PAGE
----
If you're not already a fan of the not-so-humble beansprout, read on to find out why you should be eating these delicious little edible shoots - and how to cook with them
Inspiration for vegan dishes comes from all cultures, and if you’ve ever tucked into a glorious East Asian dish, it’s likely you’ve crunched your way through a beansprout or two.
These tasty little powerhouses bring a trio of benefits to a meal: they are delicious, they add texture, and they are packed with nutrition. In fact, just a couple of handfuls provide one of your five-a-day.
And on top of that, while you can pick them up in the supermarket, it’s easy to grow them at home.
What could be better than enjoying a delicious meal featuring your very own homegrown produce?
What are beansprouts?
Beansprouts, which fall under the category of culinary vegetable, are the edible young shoots that grow out of germinated beans, most commonly mung or soy, but also alfalfa, radish, fenugreek, and clover.
Sprouting your own beans is extremely quick and easy. All you need is a mason jar, a mesh lid and some sprouting seeds.
Place two tablespoons of bean seeds in your mason jar and top it with the screened lid. Fill the jar half full with cold water and let the bean seeds soak overnight.
Rinse them in the morning and turn the jar upside down to drain. Rinse and drain the seeds twice a day for four to six days.
They are ready to eat when the white sprout is at least 1.5cm long.
Alternatively, you can buy beansprouts, which are readily available from most supermarkets.
They often come in refrigerated packs from the salad section, or preserved in tins and jars.
You can easily grow beansprouts at home. It's inexpensive, and very quick. Image credit: Milada Vigerova via Unsplash
Are beansprouts good for you?
Health aficionados often pipe up about the benefits of beans, and with good reason: these little powerhouses pack a mighty punch.
According to plant-based health expert Dr Michael Greger’s NutritionalFacts.org’s website, sprouting seeds and beans dramatically increases the antioxidant content of those foods when compared to their respective non-sprouted forms.
In fact, NutritionalFacts.org says adding beansprouts to your diet ‘may be one of the most cost-effective ways to improve’ it.
Eating beansprouts safely
However, it must be noted that there is a salmonella risk when it comes to eating raw beansprouts, and cases have been reported in the UK.
To help consumers enjoy bean sprouts safely, the Food Standards Agency (FDA) has provided advice that should be followed.
According to the FDA, you can eat the sprouts raw if they are labelled ‘ready to eat’, but if they aren’t, they should be thoroughly cooked, until they are steaming hot throughout. Any storage instructions provided by the food producer should be followed.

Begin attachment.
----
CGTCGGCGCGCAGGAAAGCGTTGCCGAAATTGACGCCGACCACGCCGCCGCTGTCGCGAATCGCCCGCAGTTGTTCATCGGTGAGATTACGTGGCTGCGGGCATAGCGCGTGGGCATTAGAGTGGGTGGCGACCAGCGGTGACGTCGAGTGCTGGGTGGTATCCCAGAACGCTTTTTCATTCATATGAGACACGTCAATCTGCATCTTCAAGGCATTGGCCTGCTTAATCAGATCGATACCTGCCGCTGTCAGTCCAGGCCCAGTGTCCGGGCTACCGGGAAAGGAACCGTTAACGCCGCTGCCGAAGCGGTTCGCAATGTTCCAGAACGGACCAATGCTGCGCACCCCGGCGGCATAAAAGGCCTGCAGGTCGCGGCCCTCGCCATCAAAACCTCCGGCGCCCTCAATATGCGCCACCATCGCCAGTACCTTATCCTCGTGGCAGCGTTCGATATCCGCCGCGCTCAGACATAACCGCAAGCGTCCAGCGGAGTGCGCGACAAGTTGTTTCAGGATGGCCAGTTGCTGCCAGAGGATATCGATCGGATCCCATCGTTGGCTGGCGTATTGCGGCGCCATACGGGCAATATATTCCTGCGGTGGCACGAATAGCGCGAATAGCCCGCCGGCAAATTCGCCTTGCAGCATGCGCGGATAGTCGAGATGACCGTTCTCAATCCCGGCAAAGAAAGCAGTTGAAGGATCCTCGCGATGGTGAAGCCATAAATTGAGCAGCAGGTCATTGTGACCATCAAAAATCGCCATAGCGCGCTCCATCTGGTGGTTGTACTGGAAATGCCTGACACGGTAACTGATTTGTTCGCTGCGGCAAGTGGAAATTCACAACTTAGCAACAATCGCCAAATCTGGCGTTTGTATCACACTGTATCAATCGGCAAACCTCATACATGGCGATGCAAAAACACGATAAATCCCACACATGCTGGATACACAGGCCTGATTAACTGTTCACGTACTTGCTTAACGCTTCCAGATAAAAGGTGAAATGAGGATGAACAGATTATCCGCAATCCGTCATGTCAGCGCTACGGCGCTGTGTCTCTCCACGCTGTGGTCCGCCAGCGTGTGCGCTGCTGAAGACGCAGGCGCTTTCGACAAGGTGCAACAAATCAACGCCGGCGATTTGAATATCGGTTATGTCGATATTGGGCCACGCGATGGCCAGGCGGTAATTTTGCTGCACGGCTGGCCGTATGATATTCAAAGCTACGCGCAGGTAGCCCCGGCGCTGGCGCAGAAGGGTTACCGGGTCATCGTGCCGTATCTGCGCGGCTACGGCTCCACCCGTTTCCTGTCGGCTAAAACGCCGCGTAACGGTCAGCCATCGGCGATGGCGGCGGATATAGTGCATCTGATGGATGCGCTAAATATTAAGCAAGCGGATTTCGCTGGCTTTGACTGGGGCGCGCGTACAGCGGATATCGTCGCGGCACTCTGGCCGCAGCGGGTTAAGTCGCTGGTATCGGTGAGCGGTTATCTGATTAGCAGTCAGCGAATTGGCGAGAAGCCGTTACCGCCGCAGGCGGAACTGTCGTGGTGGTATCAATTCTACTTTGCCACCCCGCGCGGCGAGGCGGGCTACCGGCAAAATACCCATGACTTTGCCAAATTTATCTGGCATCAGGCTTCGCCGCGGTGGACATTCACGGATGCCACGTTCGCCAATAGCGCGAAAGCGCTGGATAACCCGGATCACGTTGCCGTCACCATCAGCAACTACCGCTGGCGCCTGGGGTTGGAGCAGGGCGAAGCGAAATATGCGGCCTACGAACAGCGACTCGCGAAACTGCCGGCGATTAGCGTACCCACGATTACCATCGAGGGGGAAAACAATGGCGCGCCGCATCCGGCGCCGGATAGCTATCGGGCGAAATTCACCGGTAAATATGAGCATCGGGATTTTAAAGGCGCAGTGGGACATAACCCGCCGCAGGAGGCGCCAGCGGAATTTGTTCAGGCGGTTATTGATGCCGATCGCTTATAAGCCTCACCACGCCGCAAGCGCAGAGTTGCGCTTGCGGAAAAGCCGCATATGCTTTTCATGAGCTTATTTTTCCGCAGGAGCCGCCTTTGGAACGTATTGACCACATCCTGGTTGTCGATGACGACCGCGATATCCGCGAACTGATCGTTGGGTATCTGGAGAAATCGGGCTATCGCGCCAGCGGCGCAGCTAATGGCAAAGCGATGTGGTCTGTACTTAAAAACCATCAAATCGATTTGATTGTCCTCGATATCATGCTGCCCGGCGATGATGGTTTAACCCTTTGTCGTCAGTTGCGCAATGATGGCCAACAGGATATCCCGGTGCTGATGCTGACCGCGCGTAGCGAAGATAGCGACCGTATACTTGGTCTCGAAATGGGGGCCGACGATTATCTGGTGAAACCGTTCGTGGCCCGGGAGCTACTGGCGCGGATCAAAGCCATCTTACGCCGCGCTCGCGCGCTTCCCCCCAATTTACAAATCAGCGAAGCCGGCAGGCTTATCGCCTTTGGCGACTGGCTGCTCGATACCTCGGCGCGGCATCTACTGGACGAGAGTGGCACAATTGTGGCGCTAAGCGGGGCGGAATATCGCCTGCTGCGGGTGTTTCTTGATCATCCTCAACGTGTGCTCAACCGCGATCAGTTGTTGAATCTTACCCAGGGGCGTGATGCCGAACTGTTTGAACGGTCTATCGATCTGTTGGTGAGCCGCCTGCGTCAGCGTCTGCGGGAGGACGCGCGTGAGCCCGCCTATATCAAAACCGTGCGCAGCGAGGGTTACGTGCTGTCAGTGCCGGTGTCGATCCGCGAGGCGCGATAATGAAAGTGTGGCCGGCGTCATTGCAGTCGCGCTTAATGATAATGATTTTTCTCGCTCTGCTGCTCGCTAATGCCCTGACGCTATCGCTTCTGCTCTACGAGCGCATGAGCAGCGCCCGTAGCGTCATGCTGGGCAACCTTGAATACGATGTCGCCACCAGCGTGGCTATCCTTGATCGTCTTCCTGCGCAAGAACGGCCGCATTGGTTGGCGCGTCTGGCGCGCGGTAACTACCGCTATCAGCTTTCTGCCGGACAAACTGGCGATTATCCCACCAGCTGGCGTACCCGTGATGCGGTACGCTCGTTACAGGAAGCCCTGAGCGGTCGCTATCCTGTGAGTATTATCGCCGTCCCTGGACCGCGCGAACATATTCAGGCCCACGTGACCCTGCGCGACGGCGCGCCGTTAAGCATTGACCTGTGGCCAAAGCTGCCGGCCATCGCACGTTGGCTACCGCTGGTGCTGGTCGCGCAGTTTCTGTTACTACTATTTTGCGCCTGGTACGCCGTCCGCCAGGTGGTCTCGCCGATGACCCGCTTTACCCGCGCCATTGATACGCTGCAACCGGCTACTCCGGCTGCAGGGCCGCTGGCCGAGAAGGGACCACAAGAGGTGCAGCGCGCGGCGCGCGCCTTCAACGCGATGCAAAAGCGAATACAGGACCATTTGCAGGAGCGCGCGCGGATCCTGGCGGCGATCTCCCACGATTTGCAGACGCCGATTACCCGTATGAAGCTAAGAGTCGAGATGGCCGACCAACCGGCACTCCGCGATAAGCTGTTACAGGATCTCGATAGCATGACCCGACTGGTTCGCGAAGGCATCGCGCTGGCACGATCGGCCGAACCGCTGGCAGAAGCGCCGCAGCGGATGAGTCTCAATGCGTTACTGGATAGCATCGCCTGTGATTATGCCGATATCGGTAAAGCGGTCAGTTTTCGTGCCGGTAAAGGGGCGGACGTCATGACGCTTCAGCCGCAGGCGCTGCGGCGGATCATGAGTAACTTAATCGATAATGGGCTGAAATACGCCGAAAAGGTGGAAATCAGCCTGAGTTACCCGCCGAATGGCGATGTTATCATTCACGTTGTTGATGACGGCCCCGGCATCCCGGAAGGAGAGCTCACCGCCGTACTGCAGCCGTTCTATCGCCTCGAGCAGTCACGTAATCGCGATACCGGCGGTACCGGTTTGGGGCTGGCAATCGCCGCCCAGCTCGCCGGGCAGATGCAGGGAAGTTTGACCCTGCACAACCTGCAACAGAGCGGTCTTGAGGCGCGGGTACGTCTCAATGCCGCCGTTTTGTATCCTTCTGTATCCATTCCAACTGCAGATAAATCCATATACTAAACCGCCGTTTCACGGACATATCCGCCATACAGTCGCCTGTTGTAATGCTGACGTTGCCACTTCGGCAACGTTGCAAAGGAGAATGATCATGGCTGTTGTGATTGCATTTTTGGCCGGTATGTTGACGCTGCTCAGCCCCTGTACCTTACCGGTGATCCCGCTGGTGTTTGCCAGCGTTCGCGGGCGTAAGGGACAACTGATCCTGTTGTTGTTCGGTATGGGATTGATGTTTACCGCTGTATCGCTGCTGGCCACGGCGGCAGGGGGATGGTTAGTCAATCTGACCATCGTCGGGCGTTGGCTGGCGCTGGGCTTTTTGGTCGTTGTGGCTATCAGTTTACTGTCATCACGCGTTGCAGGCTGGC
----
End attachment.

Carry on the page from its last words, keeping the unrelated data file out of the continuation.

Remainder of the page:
In general, beansprouts should be kept in the fridge, at 5C or below, and eaten within two days.
In addition, you should not eat sprouts that are past their use by date. Sprouts that have turned brown or changed colour should also not be consumed.
Become a culinary whizz with our simple cooking tips:
How to cook with beansprouts
Beansprouts are more versatile than you may think, and it’s easy to add them to a wealth of dishes.
They have a fresh, crunchy texture, which works fantastically well tossed into dishes like stir-fries, soups, or salad.
If you bought your sprouts and they are labelled as being ready to eat, you can simply throw them into your dishes towards the end of your food prep. Otherwise, they should be thoroughly cooked first.
This is best done by boiling or steaming the sprouts until they are tender, or by putting them in a covered bowl, and microwaving them for a minute or two.
Top your vegan pad Thai with beansprouts to give it a nutritional boost. Image credit: Markus Winkler via Unsplash
How to use up leftover bean sprouts
If you have sprouts left over, it’s important to follow food safety guidelines and make sure you store them in the fridge, and don’t eat them if they turn brown.
Once you’re confident that your bean sprouts are safe to eat, there are several delicious ways you can use them up.
One option is pickling them. Put your sprouts in a pickling jar – feel free to mix in an extra vegetable, like shredded carrot. Add a pinch of salt and sugar to pickling vinegar, and pour the mixture into the jar.
After a day pickling in the fridge, your pickles will be ready to eat.
Another easy and delicious option is pan-frying cooked bean sprouts in oil with garlic, soy sauce and chives, then eating them as a side dish (or alone!).
Or you can try throwing a handful into coleslaw, to add a refreshing crunch.
One way to use up beansprouts is to add them to homemade vegan coleslaw, for freshness and crunch. Image credit: Jonathan Farber via Unsplash
How to freeze bean sprouts
As beansprouts only stay fresh for a couple of days, it’s good to know you can freeze any you can’t eat within that time frame.
However, because of their high water content, once defrosted, they can be mushy. But as long as you follow a few preparatory steps before sticking them in the freezer, you should be able to have bean sprouts to hand at all times!
First, thoroughly wash the sprouts. Next, you will need to blanch them. Do this by boiling a pot of water, and prepping a bowl of chilled water.
Once the water has boiled, submerge the sprouts for three minutes, before plunging into the cold water.
You need to make sure the sprouts are totally dry before freezing them, to ensure you maintain the best texture.
A good way to do this is to lay them out on kitchen paper, and leave until the water has dried off (this could take up to an hour).
Put the sprouts in airtight containers, making sure they are not too crowded, before freezing. They can be defrosted by putting them in the fridge for a couple of hours.
Do you want to find out about incorporating more plant-based foods and alternatives?
Check out our beginner’s guide to vegan diets